Speaking of housecleaning, last time we tried to send these essays via MIME and had some problems, especially for those of you that are reading this on AOL. For this edition, our friend Marshall Rose (who knows a great deal about the subject) has developed a work-around for the mime-challenged AOL mail gateway, and you should be able to read your mail from us just fine. Thanks, Marshall, for keeping us from straying back into the land of the unwashed. We like to support the latest and greatest Internet standards when we can, but it sure isn't easy. And if anyone who works at AOL is reading this and cares, let us know when you get this fixed.
We are proud to announce our first syndication deal. Web Informant will now be carried as a regular column in Songline Studios' Web Review , beginning with their December 8th issue. If you haven't taken a look at this web-based zine, I recommend you spend some time with it. It has a nice mix of technical articles (we've mentioned the Ask Dr. Web column in past essays), social/political commentary, and features on web-based commerce. Songline is a spin-off group from the same people that brought us the impressive Global Network Navigator. They are also affiliated with O'Reilly and Associates, the quality technical book publisher responsible for the "Nutshell" Unix handbooks, the distributors of Website and other solid efforts.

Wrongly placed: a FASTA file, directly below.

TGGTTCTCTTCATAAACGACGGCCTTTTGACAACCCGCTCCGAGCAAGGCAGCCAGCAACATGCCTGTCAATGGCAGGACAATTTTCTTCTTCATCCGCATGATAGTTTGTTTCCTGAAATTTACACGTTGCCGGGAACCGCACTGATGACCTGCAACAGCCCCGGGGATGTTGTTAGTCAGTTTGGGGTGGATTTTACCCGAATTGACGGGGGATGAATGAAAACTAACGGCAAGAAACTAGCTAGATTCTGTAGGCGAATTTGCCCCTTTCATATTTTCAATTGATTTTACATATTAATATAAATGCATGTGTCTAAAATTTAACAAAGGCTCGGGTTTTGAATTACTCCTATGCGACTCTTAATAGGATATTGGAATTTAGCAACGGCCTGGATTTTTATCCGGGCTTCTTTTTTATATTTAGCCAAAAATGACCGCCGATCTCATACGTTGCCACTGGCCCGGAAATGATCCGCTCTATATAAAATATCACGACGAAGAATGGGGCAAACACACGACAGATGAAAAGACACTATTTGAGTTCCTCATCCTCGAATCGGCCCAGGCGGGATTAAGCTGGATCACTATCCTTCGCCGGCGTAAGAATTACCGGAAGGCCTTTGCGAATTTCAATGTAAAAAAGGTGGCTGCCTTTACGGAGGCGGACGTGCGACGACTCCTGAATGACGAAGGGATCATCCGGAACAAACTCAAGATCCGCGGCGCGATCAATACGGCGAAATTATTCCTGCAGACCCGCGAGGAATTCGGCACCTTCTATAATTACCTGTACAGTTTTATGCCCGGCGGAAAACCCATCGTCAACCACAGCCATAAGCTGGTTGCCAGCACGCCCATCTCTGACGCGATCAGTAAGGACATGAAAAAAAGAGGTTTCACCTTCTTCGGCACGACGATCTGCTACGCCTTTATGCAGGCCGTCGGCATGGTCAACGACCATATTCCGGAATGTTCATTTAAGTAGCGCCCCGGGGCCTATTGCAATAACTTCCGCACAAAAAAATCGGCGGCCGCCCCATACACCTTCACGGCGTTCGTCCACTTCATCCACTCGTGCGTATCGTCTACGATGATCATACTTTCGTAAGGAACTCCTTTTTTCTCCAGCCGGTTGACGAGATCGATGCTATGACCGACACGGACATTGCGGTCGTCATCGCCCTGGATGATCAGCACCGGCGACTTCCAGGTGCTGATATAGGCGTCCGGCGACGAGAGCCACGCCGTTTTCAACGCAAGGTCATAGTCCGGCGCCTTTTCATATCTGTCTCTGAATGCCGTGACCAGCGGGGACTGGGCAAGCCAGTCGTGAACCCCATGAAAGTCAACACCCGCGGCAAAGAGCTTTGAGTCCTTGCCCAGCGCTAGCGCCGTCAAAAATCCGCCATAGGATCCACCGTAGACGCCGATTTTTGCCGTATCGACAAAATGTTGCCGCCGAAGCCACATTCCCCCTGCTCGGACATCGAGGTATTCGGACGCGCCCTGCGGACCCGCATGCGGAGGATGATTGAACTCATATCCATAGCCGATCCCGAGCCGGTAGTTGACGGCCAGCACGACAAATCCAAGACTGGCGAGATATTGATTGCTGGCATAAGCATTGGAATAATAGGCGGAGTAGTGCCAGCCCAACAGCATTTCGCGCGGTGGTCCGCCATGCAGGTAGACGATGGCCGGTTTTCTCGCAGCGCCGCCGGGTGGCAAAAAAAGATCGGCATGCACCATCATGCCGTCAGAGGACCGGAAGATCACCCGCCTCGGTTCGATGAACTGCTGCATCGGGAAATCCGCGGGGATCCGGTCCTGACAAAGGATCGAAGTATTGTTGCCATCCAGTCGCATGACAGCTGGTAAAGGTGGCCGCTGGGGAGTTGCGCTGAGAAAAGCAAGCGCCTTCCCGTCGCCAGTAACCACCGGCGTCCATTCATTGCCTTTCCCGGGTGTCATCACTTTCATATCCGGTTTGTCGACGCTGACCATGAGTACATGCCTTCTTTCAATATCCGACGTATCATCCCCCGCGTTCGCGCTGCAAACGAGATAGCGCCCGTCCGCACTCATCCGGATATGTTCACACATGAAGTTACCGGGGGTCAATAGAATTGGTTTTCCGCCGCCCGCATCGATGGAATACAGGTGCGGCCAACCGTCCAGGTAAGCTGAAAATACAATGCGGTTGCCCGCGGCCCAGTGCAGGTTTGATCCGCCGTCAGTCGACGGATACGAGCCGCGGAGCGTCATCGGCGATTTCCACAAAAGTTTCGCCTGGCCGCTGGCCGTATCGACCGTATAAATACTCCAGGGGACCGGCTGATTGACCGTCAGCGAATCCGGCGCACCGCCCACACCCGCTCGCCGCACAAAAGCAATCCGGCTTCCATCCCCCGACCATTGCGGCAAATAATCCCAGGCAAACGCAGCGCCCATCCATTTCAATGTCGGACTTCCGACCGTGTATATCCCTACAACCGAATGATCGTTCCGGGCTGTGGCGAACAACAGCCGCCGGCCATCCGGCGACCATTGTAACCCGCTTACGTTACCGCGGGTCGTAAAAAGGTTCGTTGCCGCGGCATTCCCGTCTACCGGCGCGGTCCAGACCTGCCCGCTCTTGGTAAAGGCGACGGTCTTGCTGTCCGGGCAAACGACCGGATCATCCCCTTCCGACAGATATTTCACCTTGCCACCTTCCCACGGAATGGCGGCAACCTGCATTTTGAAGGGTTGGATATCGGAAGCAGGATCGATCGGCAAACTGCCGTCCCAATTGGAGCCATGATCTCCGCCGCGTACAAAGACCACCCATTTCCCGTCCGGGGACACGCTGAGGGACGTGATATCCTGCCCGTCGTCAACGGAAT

So, if you are tired of getting these essays via email, an alternative is to just add the following Web Review bookmark to your browser and check it every two weeks.
We are still working out the production mechanics, but basically there will be some differences between the essays that are sent via email and the ones that get put up on Web Review's site: first off, you'll get the essays sooner via email, by about a week. Secondly, you'll miss our awards if you just look at the Web Review site.
(If you want to get the essays via email, do nothing. We'll continue to send them to you unless we hear otherwise.)
If you will be going to the Web conference in Boston 12/12-14, we'll be attending the show on Tuesday and Wednesday, and love to get together. We'll also be attending Lois Paul and Partner's benefit party at the Westin Copley Monday evening and moderating a panel about Windows 95 at the Boston Network Users Group luncheon at Anthony's Pier 4 (by the World Trade Center) the following day (Tuesday) around 3pm.
Finally, our opening quote is from the movie Toy Story, the first feature film that was created completely on hard disk. If you haven't seen it yet, download their nice "memory game" from their web site, available in Windows and Mac versions to whet your appetite. Disney has a hit on their hands: this is probably the first movie I've taken my daughter to that I -- as well as she -- wanted to see again.
Web Informant site
An archive of previous essays may be found here